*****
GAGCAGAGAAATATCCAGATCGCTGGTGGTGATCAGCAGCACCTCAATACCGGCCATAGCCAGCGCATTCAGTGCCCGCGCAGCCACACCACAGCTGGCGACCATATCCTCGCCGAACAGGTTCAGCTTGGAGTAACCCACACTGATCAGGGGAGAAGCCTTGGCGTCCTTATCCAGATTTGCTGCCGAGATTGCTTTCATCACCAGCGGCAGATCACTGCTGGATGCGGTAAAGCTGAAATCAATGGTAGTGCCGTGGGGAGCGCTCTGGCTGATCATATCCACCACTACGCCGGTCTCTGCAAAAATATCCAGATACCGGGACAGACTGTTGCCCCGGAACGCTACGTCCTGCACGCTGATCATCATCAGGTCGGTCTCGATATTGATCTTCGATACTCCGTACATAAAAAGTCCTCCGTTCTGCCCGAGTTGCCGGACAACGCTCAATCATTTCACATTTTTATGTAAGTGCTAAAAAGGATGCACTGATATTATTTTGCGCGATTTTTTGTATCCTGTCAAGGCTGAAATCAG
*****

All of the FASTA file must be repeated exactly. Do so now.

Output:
GAGCAGAGAAATATCCAGATCGCTGGTGGTGATCAGCAGCACCTCAATACCGGCCATAGCCAGCGCATTCAGTGCCCGCGCAGCCACACCACAGCTGGCGACCATATCCTCGCCGAACAGGTTCAGCTTGGAGTAACCCACACTGATCAGGGGAGAAGCCTTGGCGTCCTTATCCAGATTTGCTGCCGAGATTGCTTTCATCACCAGCGGCAGATCACTGCTGGATGCGGTAAAGCTGAAATCAATGGTAGTGCCGTGGGGAGCGCTCTGGCTGATCATATCCACCACTACGCCGGTCTCTGCAAAAATATCCAGATACCGGGACAGACTGTTGCCCCGGAACGCTACGTCCTGCACGCTGATCATCATCAGGTCGGTCTCGATATTGATCTTCGATACTCCGTACATAAAAAGTCCTCCGTTCTGCCCGAGTTGCCGGACAACGCTCAATCATTTCACATTTTTATGTAAGTGCTAAAAAGGATGCACTGATATTATTTTGCGCGATTTTTTGTATCCTGTCAAGGCTGAAATCAG